Kanneh-Mason brings daring Clara Schumann concerto to the BSO

Fri Nov 05, 2021 at 11:26 am
Photo of Isata Kanneh-Mason

Pianist Isata Kanneh-Mason performed with the Baltimore Symphony Orchestra Thursday night. Photo: Decca Classics/John Davis

It was a double debut at the Baltimore Symphony Orchestra. Isata Kanneh-Mason made her first appearance with the ensemble Thursday night in Meyerhoff Symphony Hall. The young British pianist was also the first to take the solo part of Clara Schumann’s Piano Concerto in the organization’s history. German conductor Christoph König, a periodic guest, returned to the BSO podium to round out a program of Austro-Germanic music.

Sadly, the program will not be repeated. The BSO canceled its second performance, scheduled for Sunday afternoon in the Music Center at Strathmore, due to unresolved labor negotiations between Strathmore and IATSE Local 868, the union that represents Strathmore’s Ticket Office employees. The BSO has announced it will not perform at Strathmore for the remainder of 2021.

Kanneh-Mason is one of seven children in a musical family launched to stardom by the television show Britain’s Got Talent in 2015. She used her new recording deal with Decca to mark the 200th anniversary of Clara Wieck Schumann’s birth with a debut disc devoted to the composer in 2019. As she demonstrated there and in this concert, this concerto should be programmed by more orchestras.

Clara Wieck began the piece when she was just 14 years old. The teenage virtuoso revised it, adding two more movements in the completed version she herself premiered as soloist two years later, with Felix Mendelssohn conducting the Leipzig Gewandhaus Orchestra. Kanneh-Mason ably negotiated the solo part’s many daunting technical challenges in the first and third movements, with accurately placed octaves and whimsical Chopinesque fantasy.

König was an excellent accompanist, crafting the orchestral volume to the sometimes demure tone of his soloist and calibrating the tempo to keep the ensemble sound coherent. Wieck turned the second movement into a chamber music moment, and here Kanneh-Mason truly excelled, drawing out the poignant extended keyboard solo with exquisite rubato hesitations, taken up in dialogue eventually by principal cellist Dariusz Skoraczewski.

After this emotionally vulnerable moment, the boisterous finale rocketed the listener back into the home key of A minor. Ranging from agitated thunder to delicate runs and bel canto flourishes, Kanneh-Mason channeled the alternating fury and tender recollections of the second movement. Strong ovations sadly did not earn an encore from the soloist.

Any guest conductor appearing with the BSO in the next three years might be under consideration to succeed Marin Alsop as music director. König already seems to enjoy a collegial rapport with the musicians, and his innate musicality and precision came through in two strong interpretations of opposite ends of the symphonic spectrum. Where Dalia Stasevska went for visceral excitement earlier this season, König was inclined toward refinement.

This worked superlatively in Haydn’s Symphony No. 59 (“Fire”), with a suavely shaped first movement, poised and smooth in spite of its fleet Presto tempo. The selection of about forty string players, which was just right for orchestral balance in the Schumann concerto, overwhelmed the continuo fortepiano of Lura Johnson, placed directly in front of the podium. The horns bloomed sweetly in the tutti surprise of the second movement. The highlight of the third movement was the slithering violin parts in the Trio, so soft on the repeat that one could almost make out the tinkle of the fortepiano.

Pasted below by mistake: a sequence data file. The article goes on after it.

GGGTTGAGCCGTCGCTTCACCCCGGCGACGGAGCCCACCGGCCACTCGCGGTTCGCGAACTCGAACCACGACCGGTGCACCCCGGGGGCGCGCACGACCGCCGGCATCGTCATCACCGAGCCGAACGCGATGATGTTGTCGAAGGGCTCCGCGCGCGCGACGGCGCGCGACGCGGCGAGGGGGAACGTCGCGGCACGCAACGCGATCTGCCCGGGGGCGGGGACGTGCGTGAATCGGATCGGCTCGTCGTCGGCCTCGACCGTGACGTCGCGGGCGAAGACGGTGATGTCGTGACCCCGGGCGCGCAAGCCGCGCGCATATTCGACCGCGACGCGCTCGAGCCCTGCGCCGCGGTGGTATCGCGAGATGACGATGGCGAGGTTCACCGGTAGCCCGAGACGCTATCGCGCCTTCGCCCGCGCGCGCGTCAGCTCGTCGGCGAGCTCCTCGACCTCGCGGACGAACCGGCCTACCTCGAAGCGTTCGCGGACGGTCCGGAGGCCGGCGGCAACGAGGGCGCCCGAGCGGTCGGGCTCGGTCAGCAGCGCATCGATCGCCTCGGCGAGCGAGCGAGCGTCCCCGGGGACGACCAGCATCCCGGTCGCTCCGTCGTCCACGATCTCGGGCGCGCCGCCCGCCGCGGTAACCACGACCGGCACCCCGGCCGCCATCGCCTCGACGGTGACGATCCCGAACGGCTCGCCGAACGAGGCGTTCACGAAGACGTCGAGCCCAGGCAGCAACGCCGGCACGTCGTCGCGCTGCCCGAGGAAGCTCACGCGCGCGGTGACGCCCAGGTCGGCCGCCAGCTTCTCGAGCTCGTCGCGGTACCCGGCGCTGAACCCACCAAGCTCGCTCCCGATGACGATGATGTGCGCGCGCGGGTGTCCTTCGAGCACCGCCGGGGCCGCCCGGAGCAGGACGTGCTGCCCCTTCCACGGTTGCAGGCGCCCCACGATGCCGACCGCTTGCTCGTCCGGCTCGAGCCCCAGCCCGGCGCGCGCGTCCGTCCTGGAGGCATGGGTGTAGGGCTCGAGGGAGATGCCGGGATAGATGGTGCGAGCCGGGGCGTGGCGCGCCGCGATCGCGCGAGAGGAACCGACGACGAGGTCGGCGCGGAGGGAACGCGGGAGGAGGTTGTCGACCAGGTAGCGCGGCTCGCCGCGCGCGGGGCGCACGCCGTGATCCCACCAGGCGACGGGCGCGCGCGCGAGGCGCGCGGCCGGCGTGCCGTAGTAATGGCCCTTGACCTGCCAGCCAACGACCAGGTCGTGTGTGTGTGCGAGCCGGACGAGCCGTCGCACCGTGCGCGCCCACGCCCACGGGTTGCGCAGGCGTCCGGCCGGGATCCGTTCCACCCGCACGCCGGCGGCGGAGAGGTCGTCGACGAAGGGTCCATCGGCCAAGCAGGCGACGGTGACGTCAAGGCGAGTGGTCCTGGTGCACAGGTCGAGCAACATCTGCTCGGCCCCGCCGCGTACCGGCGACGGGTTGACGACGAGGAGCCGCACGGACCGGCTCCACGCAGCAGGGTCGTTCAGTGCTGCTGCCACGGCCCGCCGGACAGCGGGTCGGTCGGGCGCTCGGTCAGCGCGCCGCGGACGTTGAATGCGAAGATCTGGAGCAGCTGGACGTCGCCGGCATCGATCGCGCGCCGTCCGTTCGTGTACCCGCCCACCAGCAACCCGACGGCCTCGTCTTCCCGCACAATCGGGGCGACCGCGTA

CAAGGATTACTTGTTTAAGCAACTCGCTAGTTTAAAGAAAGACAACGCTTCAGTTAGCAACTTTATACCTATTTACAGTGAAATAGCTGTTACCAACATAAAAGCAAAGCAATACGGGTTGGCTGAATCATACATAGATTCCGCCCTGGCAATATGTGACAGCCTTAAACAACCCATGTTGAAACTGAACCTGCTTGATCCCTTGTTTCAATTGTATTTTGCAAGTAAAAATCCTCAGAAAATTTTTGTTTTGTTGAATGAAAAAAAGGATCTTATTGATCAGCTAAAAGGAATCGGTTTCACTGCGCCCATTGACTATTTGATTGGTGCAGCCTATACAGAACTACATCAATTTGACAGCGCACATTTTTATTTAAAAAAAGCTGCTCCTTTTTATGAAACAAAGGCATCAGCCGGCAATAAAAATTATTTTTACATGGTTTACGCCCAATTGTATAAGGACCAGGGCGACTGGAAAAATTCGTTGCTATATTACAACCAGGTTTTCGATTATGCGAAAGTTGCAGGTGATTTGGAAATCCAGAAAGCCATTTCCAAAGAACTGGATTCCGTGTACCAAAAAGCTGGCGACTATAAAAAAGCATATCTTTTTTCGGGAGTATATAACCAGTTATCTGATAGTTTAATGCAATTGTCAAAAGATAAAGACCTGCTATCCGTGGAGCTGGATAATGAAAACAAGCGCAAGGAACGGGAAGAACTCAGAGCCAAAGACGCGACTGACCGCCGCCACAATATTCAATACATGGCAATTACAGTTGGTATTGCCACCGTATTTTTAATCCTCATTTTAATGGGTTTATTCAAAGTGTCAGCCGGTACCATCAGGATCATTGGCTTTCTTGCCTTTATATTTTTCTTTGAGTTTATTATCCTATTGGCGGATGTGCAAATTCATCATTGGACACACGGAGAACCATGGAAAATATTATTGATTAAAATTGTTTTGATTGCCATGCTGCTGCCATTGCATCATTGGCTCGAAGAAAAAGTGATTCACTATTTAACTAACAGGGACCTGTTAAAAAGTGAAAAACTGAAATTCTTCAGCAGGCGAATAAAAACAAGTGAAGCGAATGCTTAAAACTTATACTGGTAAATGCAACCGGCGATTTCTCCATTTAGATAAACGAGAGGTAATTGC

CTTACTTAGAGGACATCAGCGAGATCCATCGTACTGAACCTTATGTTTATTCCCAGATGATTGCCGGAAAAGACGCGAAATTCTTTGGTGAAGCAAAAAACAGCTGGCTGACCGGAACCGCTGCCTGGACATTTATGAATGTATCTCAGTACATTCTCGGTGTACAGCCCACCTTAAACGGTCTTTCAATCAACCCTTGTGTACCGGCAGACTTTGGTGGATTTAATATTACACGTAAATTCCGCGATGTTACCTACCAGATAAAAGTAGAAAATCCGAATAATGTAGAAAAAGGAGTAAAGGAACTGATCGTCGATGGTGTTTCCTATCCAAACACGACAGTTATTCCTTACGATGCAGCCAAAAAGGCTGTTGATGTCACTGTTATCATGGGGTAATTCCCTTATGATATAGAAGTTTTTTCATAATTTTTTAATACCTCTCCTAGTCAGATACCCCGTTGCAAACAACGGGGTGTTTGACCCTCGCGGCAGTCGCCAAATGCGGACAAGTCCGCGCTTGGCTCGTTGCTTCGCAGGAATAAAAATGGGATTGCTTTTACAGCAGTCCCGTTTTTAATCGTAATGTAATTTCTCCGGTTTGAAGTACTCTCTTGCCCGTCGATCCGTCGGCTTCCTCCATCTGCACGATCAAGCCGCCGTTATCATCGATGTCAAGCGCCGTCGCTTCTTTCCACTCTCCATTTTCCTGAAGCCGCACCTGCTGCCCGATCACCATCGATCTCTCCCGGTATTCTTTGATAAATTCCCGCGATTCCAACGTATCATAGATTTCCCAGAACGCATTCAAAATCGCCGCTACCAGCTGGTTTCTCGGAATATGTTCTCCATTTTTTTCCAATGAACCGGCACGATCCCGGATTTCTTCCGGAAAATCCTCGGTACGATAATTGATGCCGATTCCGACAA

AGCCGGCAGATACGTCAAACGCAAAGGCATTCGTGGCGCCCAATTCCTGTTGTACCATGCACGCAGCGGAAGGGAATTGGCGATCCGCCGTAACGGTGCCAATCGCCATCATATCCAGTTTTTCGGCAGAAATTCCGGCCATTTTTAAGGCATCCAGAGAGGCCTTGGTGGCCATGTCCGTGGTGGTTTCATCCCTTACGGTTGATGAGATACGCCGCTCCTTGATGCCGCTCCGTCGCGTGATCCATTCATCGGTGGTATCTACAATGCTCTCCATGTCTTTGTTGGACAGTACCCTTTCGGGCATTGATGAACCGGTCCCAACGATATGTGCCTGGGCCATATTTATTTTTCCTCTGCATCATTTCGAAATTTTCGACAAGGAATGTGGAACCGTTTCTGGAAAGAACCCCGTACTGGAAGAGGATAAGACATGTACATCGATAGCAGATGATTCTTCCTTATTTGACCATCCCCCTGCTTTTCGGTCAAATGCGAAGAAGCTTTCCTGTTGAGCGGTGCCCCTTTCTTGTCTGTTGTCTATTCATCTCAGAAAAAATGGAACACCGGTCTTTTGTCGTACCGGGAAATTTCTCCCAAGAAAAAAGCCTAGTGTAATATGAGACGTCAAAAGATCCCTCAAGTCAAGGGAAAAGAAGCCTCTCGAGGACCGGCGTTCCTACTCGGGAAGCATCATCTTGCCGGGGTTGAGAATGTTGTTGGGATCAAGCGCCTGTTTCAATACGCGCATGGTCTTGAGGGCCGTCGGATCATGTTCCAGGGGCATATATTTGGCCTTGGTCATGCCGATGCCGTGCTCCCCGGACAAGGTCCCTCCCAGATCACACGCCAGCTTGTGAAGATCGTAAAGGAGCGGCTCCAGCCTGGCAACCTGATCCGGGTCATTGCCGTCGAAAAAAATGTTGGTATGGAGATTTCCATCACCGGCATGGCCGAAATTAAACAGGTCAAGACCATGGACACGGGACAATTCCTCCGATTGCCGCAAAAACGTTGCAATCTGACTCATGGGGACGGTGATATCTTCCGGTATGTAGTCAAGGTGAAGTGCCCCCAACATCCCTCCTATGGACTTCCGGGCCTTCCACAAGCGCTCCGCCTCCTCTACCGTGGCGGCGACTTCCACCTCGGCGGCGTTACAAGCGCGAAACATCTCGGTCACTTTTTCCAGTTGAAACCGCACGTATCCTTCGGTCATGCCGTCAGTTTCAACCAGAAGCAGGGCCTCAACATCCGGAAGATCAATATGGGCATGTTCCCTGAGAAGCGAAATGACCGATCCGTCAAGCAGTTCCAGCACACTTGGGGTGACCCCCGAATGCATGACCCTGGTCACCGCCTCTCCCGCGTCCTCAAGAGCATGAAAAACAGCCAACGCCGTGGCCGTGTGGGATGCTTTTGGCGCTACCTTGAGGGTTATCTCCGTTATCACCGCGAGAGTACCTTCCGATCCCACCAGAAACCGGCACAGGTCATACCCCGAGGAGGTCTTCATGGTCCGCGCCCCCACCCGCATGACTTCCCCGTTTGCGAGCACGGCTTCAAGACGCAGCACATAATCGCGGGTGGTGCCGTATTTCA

It is hard to make an early Haydn symphony sound so effortlessly graceful, and König helped the musicians render this pleasing work with both speed and balance. The finale was an effervescent delight, the two horns popping out of the texture with rhythmic vitality. (The symphony’s moniker comes from Haydn’s re-use of some of its movements to accompany a play called Die Feuerbrunst, or The Conflagration.)

Richard Strauss’s tone poem Also sprach Zarathustra gave König an even larger palette to work with. The trumpets nailed the famous opening of the piece, a depiction of an Alpine sunrise now more strongly associated with the film 2001: A Space Odyssey. Here Lura Johnson could definitely be heard, making a mark on the important organ part with the electronic sound from an Allen organ.

The piece is a workout for all sections of the orchestra, and König drew them all into the best light: the warm solo string ensemble in the hymn-like music of the second section, the wildly chattering woodwinds, and the apocalyptic brass. The chromatic fugue of the “Von der Wissenschaft” movement has rarely sounded so clinical, from the first sounding of the subject on the almost soundless basses, with their extensions down to low B.

Concertmaster Jonathan Carney brought both rustic verve and salon polish to the wide-ranging violin solos in the “Tanzlied” section, and the clanging midnight chimes set a prophetic tone for the “Nachtwandlerlied” conclusion. The unresolved tension of the closing bars, where the orchestra went back and forth between the B major and C major tonal centers that run throughout the work, was so intense that the audience held back from applauding for a long time, as if waiting for an answer that never came.

Gemma New takes the BSO podium November 11 and 13 for a program of Mendelssohn’s Hebrides Overture, Debussy’s La Mer, and Kevin Puts’ The Brightness of Light, with soprano Renée Fleming. bsomusic.org


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